By Ruthie Friedlander
Apr 18, 2018 @ 4:15 pm
Rebag

I’ve been shopping consignment for as long as I’ve been able to say “Prada”. I have sites like The Real Real and Linda’s Stuff bookmarked on my computer and regularly check up on my favorite brands. Truth be told, I haven’t had one bad consignment experience in the past few years. Thanks to high-end consignment e-tailers, standards to sell products on these sites are high. Often times, shoes and bags come with dusters, dresses with tags still on, and jewelry with authentication papers.

RELATED: How To Shop Consignment

Rebag came on the scene in 2014, promising to be a platform for buyers and sellers to experience the most luxurious previously owned handbags. Gucci, Hermes, Chanel … this site has it all. And even better than it’s merchandise? It was/is so damn easy to use for both sellers and buyers. What set this site apart from its competitors was one unique point: unlike other sites, Rebag pays you up front. No waiting time.

Four years and one brick and mortar store later, the business is continuing to expand, CEO and founder Charles Gorra tells InStyle.com. And it’s not necessarily in the most expected way.

“Since our launch in 2014, Rebag has had its roots online,” Gorra says. “However we had numerous requests by our customers to open stores.”

Similar to other originally direct to consumer brands like Everlane, Warby Parker, and Glossier, Rebag knew quickly that offering a physical presence to their clients would offer something that even their state of the art site and the mobile app did not. In 2017, they opened their first store in the heart of SoHo.

“We are big fans of Casper,” Gorra tells us when asked about other direct-to-consumer brands he admires. “We aim to disrupt the luxury resale space in the same way that they reshaped the mattress market."

Unsurprisingly, cult makeup brand Glossier is another brand they look up to. “[Emily Weiss and her team have] created a phenomenal engagement experience with their customers through their New York Showroom and San Francisco pop-up. We aim to generate a similar level of synergies between our online and offline platforms.”

Brands like Glossier, Casper, Everlane, and now, Rebag, have the opportunity to use cold, hard digital data to make decisions about their retail locations, which will ensure fiscal success; everything—from what color couch to buy to how many products to stock—can be looked at through a data lens, decreasing the risk of such an expensive endeavor as opening a retail location.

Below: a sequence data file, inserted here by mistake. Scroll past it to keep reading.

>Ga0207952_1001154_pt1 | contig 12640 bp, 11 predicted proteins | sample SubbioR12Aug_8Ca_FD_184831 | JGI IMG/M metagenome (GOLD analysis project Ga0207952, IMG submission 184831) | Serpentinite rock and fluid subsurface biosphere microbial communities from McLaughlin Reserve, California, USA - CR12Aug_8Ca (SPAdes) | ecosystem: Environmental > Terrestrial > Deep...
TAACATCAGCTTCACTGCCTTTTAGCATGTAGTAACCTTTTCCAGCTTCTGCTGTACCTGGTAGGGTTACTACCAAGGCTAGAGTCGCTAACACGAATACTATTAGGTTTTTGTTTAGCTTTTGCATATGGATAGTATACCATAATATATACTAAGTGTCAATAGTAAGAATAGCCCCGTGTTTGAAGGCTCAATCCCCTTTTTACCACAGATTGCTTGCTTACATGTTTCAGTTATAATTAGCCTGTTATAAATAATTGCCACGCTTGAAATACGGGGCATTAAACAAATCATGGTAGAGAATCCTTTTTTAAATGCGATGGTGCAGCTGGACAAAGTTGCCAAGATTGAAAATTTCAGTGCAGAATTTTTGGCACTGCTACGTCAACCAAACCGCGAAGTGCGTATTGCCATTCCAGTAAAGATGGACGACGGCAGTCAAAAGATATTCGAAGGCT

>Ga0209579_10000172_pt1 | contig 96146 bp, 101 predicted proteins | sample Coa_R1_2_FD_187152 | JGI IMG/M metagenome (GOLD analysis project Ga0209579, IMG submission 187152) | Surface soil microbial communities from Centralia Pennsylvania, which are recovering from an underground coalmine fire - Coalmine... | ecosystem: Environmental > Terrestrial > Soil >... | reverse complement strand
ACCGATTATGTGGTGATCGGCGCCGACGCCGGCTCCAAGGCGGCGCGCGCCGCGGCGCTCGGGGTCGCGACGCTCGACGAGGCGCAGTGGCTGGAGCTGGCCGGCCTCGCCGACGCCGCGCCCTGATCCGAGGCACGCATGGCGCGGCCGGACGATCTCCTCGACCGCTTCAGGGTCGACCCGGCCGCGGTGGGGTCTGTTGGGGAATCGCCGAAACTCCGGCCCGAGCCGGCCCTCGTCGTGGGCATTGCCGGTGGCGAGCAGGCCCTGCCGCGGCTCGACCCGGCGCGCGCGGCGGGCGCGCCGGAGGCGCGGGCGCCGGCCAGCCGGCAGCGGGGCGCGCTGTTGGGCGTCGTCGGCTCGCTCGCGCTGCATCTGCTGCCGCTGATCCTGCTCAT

“We waited to have significant data from the SoHo store before opening a new one,” Gorra says. This week, Rebag will open their second store, this time on Madison Avenue. “We queried our system and analyzed the purchasing patterns of our online customers in the neighborhoods [the stores are in]. This drove the merchandising of every store and determined the types of styles that they each feature.”

The second brick and mortar store sits comfortably on the corner of 57th and Madison Avenue, a stone’s throw away from stores like Chanel, Fendi, and Saint Laurent. As in the SoHo store, customers can bring their pre-owned bags and received payment within one hour or less (!) for their products. And then? Well, then you can run down the street and treat yo' self.

“Clients truly value the instant gratification that our 60 minutes purchasing process provides,” Gorra says of the aptly named "Rebag Bar". “We received overwhelmingly positive feedback on our transparent pricing and upfront payment model from the sellers.”

So what’s the biggest difference between the online and offline experience? The eye-candy factor cannot be underestimated. Walking into a store anywhere in the world and seeing an entire wall of Birkin bags is a visceral experience for any serious handbag lover. But like most things in the retail world, it really goes back to the customer.

“We strive to provide the same level of seamless buying and selling experience through both our online and offline channels,” Gorra says. He has noticed spending habit differences, however. “Online customers tend to spend more time researching a particular piece before they make the purchasing decision. Offline customers tend to make more spontaneous purchasing behaviors.”

In a world where we’re constantly told “retail is dead,” Gorra is out to prove the opposite: physical stores still matter. Need proof? Visit one of Rebag’s two retail locations in New York City. You be the judge.